At every event, Lyn also looks out for the small moments when an athlete readies himself. “Sometimes they will pray like Yuzu [Japanese figure skater Yuzuru Hanyu]...I realised that a lot of people don’t notice. It's just a one- or two-second thing. They will take the necklace out and kiss it and hold it and pray.”

“There's a sense of quietness so you can mark your place. I think that time is when you know that, ‘Okay, I did my best... And now I’ll just let the hard work show’.”
Annice Lyn

The moment an athlete’s name and country are announced also make for emotional photographs. “That's a beautiful moment,” Lyn said. “And after that, there's a sense of quietness so you can mark your place. I think that time is when you know that, ‘Okay, I did my best... And now I’ll just let the hard work show’.” 

Lyn’s own experience training and competing for the national team has equipped her with a unique insight into the minds of these elite athletes in a pressure-cooker environment.

Knowing the sport also has its advantages. Lyn feels at home at the skating rink, which helps her choose the best vantage points to photograph different kinds of skaters. She knows, too, the moves (“There are times when they turn their body, they mark their checkpoint, and I’ll know where they're jumping”) and all the nuances that would make for an image with impact, whether a macro shot that situates a duo spinning against the bigness of the arena or a zoomed-in frame that depicts the anguished face of a figure skater in motion. 

Immortalizing big dreams and hard work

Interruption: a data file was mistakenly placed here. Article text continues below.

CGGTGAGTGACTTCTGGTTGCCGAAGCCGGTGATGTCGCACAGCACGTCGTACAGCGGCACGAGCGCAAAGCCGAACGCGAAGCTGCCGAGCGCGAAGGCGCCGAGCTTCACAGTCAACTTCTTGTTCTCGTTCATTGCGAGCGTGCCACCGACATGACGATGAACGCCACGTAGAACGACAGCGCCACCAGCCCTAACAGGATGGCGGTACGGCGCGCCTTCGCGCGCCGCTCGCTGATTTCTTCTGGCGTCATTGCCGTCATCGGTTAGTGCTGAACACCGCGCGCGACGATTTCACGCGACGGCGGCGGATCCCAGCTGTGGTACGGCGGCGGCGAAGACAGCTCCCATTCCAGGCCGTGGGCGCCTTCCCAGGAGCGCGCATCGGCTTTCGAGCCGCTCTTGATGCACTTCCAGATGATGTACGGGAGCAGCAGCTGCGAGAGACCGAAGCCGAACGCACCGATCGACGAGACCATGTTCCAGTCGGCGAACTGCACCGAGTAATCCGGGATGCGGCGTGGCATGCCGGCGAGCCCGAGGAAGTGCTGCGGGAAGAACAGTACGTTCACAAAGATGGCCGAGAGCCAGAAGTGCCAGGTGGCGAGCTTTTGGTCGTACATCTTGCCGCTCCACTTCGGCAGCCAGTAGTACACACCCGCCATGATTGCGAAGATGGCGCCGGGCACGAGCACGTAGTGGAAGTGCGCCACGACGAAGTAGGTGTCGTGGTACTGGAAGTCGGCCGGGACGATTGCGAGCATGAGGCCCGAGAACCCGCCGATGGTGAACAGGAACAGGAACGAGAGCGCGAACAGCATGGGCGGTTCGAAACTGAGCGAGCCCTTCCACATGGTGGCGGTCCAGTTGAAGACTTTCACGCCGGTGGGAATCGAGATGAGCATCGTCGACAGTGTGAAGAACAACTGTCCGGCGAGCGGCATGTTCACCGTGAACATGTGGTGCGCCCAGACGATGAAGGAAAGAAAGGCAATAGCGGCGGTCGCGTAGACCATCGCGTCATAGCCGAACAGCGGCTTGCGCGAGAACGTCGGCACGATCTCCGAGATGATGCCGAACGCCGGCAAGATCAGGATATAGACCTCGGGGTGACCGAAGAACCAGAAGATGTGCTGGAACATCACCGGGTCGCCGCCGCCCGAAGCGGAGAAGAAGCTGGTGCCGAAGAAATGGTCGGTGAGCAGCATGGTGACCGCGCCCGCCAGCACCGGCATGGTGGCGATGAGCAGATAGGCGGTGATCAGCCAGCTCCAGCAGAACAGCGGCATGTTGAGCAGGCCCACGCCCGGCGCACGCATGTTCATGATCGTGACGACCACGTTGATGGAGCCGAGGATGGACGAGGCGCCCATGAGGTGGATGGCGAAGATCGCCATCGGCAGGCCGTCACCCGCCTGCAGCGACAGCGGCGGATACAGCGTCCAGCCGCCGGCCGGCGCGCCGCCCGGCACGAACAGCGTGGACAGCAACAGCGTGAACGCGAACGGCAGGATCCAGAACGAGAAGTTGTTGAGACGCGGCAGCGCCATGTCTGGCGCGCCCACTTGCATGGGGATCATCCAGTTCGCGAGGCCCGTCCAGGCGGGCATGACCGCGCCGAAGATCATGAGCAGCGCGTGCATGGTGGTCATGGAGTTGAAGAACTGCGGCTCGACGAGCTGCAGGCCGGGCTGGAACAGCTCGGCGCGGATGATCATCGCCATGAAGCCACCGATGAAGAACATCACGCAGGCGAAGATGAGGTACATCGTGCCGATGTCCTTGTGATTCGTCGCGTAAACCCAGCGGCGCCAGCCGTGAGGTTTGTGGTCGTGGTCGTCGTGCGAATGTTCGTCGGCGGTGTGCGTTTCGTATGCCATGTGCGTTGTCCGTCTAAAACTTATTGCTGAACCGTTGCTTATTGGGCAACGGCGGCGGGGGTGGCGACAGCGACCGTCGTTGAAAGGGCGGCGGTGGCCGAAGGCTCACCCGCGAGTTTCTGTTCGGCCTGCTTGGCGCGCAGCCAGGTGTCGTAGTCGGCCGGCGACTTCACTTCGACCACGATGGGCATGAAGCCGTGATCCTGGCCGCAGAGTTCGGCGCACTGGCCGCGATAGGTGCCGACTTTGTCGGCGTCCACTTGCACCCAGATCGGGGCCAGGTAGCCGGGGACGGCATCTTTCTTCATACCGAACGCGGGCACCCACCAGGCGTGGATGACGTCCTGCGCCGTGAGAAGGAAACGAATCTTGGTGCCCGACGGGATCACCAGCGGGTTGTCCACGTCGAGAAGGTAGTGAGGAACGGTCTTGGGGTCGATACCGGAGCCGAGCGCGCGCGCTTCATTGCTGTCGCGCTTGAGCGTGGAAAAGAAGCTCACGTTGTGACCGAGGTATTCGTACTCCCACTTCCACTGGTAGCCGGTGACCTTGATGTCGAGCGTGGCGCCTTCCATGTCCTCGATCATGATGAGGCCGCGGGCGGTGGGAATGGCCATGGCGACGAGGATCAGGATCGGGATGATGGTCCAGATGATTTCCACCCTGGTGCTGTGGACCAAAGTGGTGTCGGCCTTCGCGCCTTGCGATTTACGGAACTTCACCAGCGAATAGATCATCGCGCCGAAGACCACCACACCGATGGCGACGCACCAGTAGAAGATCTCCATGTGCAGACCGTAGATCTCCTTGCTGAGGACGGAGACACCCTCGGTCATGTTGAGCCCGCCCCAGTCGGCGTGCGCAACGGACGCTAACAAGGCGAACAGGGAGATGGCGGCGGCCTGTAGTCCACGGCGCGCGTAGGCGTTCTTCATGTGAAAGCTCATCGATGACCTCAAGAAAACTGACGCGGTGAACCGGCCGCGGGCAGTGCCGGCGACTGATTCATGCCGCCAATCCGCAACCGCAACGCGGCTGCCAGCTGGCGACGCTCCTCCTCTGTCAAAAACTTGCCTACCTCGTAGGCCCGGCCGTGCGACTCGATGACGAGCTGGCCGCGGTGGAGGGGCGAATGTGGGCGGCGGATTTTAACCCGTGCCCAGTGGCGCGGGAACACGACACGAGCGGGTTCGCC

And yet, it doesn’t matter to Lyn whether her photographs look good or not. What’s more important is if “I feel like I did my job.” One athlete described the way she shoots as “not sports photography—it’s a soulful kind of image”. 

Another athlete told her how Lyn captured the ineffable: “She never said the photo was great. She just said, ‘You captured the image I always dreamed of, how I dreamed I was in the Olympics. You actually immortalized it’,” Lyn recounted. “I think that is more than enough for me.”

“It's really special to be able to, in that three minutes, come up with stunning pictures and more so a timeless picture for them to remember.”
Annice Lyn

It’s been 12 years since the photographer hung up her ice skates. Living in Southeast Asia plus a knee injury made the dream of going further in the winter sport impossible so she made new plans, pursuing architecture and, while at school, learning photography.

Never in her wildest dreams did Lyn imagine she would return to the rink. But now she is able to contribute something else to the sport and to her fellow athletes. “They work all their life just for that three minutes. So it's really special to be able to, in that three minutes, come up with stunning pictures and more so a timeless picture for them to remember. You're capturing their hard work, essentially.”

Annice Lyn is an Asia’s Most Influential 2021 honouree. Read her profile on our list.